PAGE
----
The question is how relevant would BSNL be post the revival in a world where 5G is the name of the game?
India’s much-delayed 5G spectrum auction saw bids worth Rs.1.49 Lakh Crore, a figure which the government hopes would increase by the time the exercise ends later this evening. However, what was even more surprising was the announcement that the government was doling out Rs.1.64 lakh crore to the debt-ridden state-owned BSNL.
The immediate question that sprung to our minds is, was the government planning to use all the spectrum money on a company that’s been on life support for sometime? Also, were there any specific reasons the government wanted BSNL to stop struggling and revive itself? And if they do manage to do so, how would they match up with the likes of Reliance Jio and Airtel?
What the government says
According to an official release, the package comprises three main elements, viz., improving service quality, de-stressing the balance sheet and expanding the company’s fiber optics reach through a merger with Bharat Broadband Network Limited. The package includes cash support of Rs.43,964 crore and non-cash assistance of Rs.1.2 lakh crore.
The revival program would be for a period of four years though union minister for telecom Ashwini Vaishnaw thinks most of the activity would get completed within two years. The cash part of the transaction would be utilized for spectrum allocation, capital expenditure and for funding viability gaps.
“To improve existing services and provide 4G services, BSNL will be allotted Spectrum in 900/1800 MHz band administratively at the cost of Rs 44,993 crore through equity infusion. With this spectrum, BSNL will be able to compete in the market and provide high speed data using their vast network including in rural areas,” an official release said.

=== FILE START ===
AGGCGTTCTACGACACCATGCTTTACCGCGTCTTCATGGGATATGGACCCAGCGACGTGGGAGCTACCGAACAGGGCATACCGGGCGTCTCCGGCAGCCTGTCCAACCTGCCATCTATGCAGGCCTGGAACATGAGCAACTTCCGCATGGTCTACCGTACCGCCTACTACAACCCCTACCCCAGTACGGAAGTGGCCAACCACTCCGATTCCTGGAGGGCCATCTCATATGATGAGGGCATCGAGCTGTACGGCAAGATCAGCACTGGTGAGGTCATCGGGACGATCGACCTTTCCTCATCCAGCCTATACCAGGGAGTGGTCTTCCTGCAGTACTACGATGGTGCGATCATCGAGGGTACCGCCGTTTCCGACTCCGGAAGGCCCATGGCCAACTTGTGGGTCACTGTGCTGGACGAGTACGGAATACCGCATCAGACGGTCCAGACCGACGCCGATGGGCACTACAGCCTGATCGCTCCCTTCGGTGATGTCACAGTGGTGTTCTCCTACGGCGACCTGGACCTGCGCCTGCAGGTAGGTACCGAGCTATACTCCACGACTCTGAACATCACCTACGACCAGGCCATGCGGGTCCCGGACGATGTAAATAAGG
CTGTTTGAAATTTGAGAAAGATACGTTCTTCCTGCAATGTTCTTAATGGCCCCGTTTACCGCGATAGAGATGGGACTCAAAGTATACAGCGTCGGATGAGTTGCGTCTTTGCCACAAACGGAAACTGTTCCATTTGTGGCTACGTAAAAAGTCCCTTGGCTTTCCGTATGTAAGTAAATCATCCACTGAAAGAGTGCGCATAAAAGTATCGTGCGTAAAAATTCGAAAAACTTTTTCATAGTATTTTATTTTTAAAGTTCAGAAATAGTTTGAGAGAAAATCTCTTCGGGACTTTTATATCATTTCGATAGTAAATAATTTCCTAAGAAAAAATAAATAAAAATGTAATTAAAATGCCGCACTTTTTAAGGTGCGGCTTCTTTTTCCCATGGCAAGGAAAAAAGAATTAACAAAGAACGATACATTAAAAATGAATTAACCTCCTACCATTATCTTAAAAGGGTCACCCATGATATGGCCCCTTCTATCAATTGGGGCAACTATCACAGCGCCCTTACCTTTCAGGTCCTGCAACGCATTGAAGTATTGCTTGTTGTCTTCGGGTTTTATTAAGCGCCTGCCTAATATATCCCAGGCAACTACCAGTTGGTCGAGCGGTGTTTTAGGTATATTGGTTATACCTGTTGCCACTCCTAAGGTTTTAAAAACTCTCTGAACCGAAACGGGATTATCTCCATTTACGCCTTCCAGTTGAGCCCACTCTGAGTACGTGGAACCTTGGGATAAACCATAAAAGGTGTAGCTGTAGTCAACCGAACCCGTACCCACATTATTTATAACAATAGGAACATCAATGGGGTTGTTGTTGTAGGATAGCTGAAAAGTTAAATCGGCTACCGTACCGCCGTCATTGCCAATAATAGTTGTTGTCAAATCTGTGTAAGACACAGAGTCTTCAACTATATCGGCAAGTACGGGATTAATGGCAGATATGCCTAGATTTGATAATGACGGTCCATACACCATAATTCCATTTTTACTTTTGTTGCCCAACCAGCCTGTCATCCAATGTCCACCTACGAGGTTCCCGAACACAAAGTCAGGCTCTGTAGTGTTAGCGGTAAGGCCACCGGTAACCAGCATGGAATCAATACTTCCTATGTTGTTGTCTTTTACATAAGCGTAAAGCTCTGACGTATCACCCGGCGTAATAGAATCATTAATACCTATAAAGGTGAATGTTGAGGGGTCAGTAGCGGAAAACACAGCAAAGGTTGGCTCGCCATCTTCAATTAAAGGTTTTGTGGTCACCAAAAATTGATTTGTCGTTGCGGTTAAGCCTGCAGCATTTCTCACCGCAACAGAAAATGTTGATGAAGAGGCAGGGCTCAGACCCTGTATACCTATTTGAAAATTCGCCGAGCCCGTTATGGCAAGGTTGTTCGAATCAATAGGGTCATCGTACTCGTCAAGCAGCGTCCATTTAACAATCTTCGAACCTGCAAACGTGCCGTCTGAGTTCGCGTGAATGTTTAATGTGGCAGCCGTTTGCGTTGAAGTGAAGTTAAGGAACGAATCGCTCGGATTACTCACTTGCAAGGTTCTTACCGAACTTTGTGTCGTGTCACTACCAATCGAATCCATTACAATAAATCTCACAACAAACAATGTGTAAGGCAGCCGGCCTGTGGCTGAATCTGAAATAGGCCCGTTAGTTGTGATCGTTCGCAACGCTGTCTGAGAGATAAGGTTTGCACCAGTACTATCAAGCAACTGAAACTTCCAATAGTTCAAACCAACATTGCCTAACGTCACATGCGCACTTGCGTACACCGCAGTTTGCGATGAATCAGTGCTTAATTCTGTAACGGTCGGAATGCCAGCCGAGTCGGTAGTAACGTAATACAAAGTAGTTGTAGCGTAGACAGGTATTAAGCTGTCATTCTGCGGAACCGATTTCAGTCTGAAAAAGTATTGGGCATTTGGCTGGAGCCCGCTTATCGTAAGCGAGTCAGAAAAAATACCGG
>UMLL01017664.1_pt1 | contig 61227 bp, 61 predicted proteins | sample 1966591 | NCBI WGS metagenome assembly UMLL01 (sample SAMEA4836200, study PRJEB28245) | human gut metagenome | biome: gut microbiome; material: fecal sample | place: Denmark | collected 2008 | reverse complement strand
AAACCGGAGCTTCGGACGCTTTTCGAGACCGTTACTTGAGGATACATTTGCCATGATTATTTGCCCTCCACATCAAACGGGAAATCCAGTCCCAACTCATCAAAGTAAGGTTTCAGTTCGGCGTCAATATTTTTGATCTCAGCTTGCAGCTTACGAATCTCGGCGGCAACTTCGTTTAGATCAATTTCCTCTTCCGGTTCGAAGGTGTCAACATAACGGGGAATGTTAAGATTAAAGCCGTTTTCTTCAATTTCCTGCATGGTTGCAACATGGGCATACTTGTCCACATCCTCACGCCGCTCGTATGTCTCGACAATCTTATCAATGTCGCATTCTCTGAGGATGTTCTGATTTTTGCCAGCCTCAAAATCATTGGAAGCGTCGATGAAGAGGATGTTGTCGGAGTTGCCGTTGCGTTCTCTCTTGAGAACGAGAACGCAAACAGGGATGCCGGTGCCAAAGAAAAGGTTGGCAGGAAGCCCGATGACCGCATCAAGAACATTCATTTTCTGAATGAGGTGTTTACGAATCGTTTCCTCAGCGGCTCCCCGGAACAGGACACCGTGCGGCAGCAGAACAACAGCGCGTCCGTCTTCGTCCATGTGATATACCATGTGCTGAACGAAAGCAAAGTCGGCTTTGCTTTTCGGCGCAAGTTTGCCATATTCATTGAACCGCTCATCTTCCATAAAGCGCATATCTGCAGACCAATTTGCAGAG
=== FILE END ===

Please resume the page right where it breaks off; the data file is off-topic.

Are these huge spends justified though?
Which brings us to the crucial question. Why have a senile and lumbering entity compete with young and highly agile enterprises that mean business? At first glance, the entire idea appears to be a backward step, but all it takes is a closer inspection to realize the merit of the action.
Minister Vaishnaw said using the funds, BSNL would be able to expand its 4G services to more than 120,000 sites, making it an important source of revenue. In addition, this expansion would bring in about 100,000 new jobs, a feather that this regime would be eager to pin to its cap given the accusations of job losses.
Then there is also the small matter of digitizing the undigitized that this government has taken up via the Open Network for Digital Commerce (ONDC). The success of this endeavor relies heavily on the ability of the undigitized to get affordable 4G connection across every nook and cranny of the country and that’s precisely what BSNL could end up doing.
This one could be a masterstroke!
As on May 31, 2022, the private telecom service providers held 89.8% of the wireless market with BSNL and MTNL holding the remaining 10.2%. The merger of Bharat Broadband will be the first step towards wider utilization of the BharatNet infrastructure. The new entity would boast around 14 lakh kms of fiber network, which would put them as leaders in the rural economy.
The minister also said that post the revival package, BSNL would actually be able to expand its 4G services to raise average revenue per user to the Rs.170-Rs.180 mark. He also revealed that the administrative allocation of both 4G and 5G services BSNL is a done deal as it already stands approved by the Union Cabinet.
With the rollout of 4G services within the next two years, BSNL could once again prove to be a tough competitor to the big players who seem to be splurging money on 5G auctions. Suffice to say that individual phone users may continue to use 4G services while it may be the corporate world that plugs into 5G networks, given the higher cost of the latter.